By Chris McCahill
Numerous studies have raised concerns that self-driving cars could flood our roads with more traffic, as commuters travel longer distances and cars drive themselves in and out of central cities to avoid parking. Fully autonomous vehicles are probably a ways off, giving policymakers time to grapple with the potential impacts, but new research suggests that even common features found in cars today like adaptive cruise control and lane guidance lead to increased vehicle miles traveled (VMT).
This latest study by researchers at the University of Texas at Austin is not the first to link partially automated features (PAFs) to higher VMT, but it goes a step further in controlling for people’s natural tendencies, like their inclination to buy vehicles with automated features and the amount they would otherwise drive.
The findings are remarkable. Features like backup cameras and adaptive cruise control cause people to drive about 1,200 more miles per year (a 10 percent increase) and those features combined with automatic braking systems lead to an average increase of around 2,300 miles (+19 percent). The largest increases were among men aged 30 to 64 (+22 percent) and women over 65 (+40 percent). A separate study in California points to some of the potential causes, including greater willingness to travel longer distances or in congested conditions.
The study relied on a survey of about 1,000 people in Austin, Texas. Researchers asked about their attitudes toward newer vehicle technologies and their proclivities for driving and found that people who are attracted to automated features tend to drive less, but that those features then counteract that tendency and lead to more driving overall.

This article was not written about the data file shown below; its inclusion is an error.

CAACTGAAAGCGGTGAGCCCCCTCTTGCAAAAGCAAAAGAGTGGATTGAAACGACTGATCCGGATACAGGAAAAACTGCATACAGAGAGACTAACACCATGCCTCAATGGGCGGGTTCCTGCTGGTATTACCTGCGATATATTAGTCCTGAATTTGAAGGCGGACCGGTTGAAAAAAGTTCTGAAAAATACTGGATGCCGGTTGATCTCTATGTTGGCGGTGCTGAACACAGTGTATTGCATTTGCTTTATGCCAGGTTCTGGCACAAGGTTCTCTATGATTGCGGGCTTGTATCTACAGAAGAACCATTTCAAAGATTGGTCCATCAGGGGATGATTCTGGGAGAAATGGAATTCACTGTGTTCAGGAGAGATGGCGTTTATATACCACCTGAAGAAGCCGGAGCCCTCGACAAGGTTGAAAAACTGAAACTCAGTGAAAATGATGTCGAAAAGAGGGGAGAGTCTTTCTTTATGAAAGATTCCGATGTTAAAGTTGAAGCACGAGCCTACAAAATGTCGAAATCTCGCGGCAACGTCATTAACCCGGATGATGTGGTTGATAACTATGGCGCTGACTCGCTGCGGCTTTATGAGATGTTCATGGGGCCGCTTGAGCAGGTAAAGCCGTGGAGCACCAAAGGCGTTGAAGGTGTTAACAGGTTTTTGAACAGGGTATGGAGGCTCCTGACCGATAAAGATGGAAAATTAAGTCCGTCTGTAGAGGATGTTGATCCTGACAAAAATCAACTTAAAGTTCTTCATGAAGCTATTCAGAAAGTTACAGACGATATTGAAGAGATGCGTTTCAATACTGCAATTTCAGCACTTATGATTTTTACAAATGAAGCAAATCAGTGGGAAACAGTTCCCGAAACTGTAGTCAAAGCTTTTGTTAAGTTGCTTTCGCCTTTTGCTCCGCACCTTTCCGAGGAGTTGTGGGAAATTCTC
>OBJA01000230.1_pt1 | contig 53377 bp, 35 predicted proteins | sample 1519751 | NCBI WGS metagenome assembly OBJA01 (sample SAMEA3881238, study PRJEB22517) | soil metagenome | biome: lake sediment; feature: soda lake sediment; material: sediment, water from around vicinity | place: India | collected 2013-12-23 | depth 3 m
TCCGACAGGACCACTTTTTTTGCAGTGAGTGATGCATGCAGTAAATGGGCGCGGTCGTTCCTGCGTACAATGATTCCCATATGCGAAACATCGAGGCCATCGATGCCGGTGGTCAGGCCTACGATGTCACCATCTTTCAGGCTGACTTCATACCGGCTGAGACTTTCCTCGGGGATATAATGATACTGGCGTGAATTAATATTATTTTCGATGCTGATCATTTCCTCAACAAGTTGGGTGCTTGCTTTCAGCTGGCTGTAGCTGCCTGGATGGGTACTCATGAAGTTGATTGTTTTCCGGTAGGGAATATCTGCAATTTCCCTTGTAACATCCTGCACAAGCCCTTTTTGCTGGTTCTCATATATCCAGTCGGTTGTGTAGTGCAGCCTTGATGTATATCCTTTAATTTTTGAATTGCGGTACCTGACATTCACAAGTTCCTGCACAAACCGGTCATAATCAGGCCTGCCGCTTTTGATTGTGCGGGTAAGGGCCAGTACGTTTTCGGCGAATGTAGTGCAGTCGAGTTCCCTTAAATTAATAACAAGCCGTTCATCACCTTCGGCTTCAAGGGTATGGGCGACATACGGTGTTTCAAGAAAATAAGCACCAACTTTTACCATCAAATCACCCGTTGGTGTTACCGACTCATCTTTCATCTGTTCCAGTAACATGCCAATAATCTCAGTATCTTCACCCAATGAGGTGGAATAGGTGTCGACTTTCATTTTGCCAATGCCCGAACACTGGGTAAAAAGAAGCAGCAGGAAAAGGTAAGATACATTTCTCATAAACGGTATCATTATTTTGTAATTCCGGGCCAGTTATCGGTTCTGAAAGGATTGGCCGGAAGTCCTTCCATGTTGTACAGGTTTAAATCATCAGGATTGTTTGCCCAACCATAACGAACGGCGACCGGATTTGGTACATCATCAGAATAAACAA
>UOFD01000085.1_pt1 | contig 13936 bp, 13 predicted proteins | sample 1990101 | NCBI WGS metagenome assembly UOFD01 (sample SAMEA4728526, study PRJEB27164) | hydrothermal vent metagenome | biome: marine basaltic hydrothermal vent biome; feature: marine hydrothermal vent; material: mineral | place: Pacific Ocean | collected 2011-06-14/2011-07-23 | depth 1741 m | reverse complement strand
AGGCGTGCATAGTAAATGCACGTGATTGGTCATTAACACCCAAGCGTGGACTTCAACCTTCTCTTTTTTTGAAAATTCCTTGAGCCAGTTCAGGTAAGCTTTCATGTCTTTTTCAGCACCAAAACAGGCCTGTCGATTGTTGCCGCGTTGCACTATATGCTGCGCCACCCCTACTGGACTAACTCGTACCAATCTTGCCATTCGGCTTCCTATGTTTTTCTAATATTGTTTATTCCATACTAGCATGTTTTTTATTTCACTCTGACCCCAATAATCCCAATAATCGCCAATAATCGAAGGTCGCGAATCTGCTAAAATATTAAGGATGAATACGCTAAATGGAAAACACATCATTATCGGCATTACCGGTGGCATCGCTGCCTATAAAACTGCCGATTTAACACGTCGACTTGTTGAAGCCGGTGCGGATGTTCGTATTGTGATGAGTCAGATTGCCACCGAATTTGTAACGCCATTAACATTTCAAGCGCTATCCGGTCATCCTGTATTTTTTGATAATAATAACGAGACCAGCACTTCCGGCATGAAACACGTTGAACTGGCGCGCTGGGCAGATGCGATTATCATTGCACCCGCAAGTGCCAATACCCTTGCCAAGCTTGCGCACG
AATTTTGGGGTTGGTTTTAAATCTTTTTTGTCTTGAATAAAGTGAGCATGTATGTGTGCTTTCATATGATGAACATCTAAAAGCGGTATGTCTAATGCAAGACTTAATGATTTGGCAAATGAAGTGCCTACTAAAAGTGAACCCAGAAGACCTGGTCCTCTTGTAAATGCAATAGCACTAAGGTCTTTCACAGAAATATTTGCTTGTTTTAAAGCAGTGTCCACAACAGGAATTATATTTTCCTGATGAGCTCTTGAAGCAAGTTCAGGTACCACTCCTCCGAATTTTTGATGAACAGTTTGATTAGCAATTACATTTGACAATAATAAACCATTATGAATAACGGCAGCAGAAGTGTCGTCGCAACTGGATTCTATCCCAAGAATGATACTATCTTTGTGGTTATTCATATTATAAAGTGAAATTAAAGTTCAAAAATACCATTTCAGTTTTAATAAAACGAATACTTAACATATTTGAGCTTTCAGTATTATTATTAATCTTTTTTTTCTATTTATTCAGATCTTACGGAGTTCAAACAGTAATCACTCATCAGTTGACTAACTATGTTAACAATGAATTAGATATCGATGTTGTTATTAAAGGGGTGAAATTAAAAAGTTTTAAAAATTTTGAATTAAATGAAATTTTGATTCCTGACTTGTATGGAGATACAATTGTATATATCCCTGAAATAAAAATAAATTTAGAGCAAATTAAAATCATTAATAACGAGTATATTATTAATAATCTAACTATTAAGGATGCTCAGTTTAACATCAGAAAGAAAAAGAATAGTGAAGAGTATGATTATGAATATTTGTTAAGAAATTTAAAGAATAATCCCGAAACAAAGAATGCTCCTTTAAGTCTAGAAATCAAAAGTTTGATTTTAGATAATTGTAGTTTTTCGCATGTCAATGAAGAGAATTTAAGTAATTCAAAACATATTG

The authors explain:
The results of our analysis […] indicate that PAF adoption will increase VMT, well before driverless vehicles will arrive on the market and are predicted to increase VMT. This can have consequences for the urban structure of our cities, with (a) potential sprawl because of willingness to accept longer commutes and (b) an increase in urban and suburban traffic congestion due to increased trip-making and longer trips.
The research also validates what the authors call the “offsetting hypothesis” (aka risk compensation). In other words, while automated features increase safety on a per-mile basis, those safety benefits can be largely offset by increased travel. Therefore, according to the researchers, “the offsetting effects that were observed during the introduction of seat-belts and air bag systems is also likely to be at play as automated features begin to penetrate the market.”